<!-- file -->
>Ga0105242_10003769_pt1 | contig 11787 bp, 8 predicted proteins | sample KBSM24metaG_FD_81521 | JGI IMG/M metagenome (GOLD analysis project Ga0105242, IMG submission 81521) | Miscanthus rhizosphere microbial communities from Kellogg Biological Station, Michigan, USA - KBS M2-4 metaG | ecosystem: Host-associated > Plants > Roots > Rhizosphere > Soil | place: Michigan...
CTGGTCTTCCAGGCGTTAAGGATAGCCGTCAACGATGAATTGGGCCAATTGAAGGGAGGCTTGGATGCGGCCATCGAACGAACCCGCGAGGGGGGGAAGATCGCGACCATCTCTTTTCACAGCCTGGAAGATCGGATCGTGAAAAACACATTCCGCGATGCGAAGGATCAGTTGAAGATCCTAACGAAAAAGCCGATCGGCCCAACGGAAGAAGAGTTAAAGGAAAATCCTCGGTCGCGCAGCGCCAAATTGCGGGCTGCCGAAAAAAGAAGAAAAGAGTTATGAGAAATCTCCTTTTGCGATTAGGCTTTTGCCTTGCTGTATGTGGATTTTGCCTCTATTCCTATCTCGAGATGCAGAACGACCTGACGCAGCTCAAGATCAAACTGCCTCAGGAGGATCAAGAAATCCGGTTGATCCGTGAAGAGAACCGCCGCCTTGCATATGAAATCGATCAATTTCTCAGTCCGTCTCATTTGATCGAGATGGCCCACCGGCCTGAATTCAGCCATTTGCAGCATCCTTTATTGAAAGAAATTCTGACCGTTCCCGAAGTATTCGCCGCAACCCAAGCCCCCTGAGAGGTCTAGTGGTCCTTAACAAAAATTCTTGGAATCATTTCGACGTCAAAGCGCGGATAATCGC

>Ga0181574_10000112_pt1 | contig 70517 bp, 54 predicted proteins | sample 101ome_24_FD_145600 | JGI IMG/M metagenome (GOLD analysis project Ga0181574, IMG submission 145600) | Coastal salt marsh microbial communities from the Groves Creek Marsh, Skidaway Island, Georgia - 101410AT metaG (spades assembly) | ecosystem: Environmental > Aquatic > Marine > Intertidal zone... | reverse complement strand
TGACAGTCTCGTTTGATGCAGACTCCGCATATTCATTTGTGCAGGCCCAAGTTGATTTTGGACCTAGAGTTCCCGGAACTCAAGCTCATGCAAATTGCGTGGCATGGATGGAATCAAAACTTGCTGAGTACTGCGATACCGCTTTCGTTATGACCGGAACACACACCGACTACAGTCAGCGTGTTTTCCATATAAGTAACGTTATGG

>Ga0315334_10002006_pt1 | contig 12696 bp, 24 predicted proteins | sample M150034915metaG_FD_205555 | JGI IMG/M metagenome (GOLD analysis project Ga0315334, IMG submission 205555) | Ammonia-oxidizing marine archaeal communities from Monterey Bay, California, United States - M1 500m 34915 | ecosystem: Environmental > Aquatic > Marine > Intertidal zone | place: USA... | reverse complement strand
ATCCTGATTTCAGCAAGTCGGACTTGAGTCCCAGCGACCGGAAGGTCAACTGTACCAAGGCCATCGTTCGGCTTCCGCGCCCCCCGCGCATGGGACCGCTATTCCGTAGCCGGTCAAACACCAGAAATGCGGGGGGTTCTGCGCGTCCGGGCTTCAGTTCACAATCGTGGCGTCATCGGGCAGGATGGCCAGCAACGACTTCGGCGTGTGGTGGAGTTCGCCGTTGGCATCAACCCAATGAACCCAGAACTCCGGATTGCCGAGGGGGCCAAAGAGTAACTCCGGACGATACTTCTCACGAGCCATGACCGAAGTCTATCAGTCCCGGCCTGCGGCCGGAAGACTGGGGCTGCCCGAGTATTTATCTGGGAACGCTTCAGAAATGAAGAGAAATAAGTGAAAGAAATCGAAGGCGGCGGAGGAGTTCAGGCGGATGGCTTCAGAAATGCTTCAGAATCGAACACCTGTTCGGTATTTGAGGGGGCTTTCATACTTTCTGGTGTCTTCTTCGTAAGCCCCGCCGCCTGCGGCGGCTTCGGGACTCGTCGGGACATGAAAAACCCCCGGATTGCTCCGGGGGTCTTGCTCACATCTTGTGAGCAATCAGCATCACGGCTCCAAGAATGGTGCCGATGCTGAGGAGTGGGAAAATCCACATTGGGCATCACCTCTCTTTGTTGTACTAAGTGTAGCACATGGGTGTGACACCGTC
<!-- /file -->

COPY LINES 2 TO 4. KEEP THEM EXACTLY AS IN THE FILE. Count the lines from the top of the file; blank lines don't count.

CTGGTCTTCCAGGCGTTAAGGATAGCCGTCAACGATGAATTGGGCCAATTGAAGGGAGGCTTGGATGCGGCCATCGAACGAACCCGCGAGGGGGGGAAGATCGCGACCATCTCTTTTCACAGCCTGGAAGATCGGATCGTGAAAAACACATTCCGCGATGCGAAGGATCAGTTGAAGATCCTAACGAAAAAGCCGATCGGCCCAACGGAAGAAGAGTTAAAGGAAAATCCTCGGTCGCGCAGCGCCAAATTGCGGGCTGCCGAAAAAAGAAGAAAAGAGTTATGAGAAATCTCCTTTTGCGATTAGGCTTTTGCCTTGCTGTATGTGGATTTTGCCTCTATTCCTATCTCGAGATGCAGAACGACCTGACGCAGCTCAAGATCAAACTGCCTCAGGAGGATCAAGAAATCCGGTTGATCCGTGAAGAGAACCGCCGCCTTGCATATGAAATCGATCAATTTCTCAGTCCGTCTCATTTGATCGAGATGGCCCACCGGCCTGAATTCAGCCATTTGCAGCATCCTTTATTGAAAGAAATTCTGACCGTTCCCGAAGTATTCGCCGCAACCCAAGCCCCCTGAGAGGTCTAGTGGTCCTTAACAAAAATTCTTGGAATCATTTCGACGTCAAAGCGCGGATAATCGC

>Ga0181574_10000112_pt1 | contig 70517 bp, 54 predicted proteins | sample 101ome_24_FD_145600 | JGI IMG/M metagenome (GOLD analysis project Ga0181574, IMG submission 145600) | Coastal salt marsh microbial communities from the Groves Creek Marsh, Skidaway Island, Georgia - 101410AT metaG (spades assembly) | ecosystem: Environmental > Aquatic > Marine > Intertidal zone... | reverse complement strand
TGACAGTCTCGTTTGATGCAGACTCCGCATATTCATTTGTGCAGGCCCAAGTTGATTTTGGACCTAGAGTTCCCGGAACTCAAGCTCATGCAAATTGCGTGGCATGGATGGAATCAAAACTTGCTGAGTACTGCGATACCGCTTTCGTTATGACCGGAACACACACCGACTACAGTCAGCGTGTTTTCCATATAAGTAACGTTATGG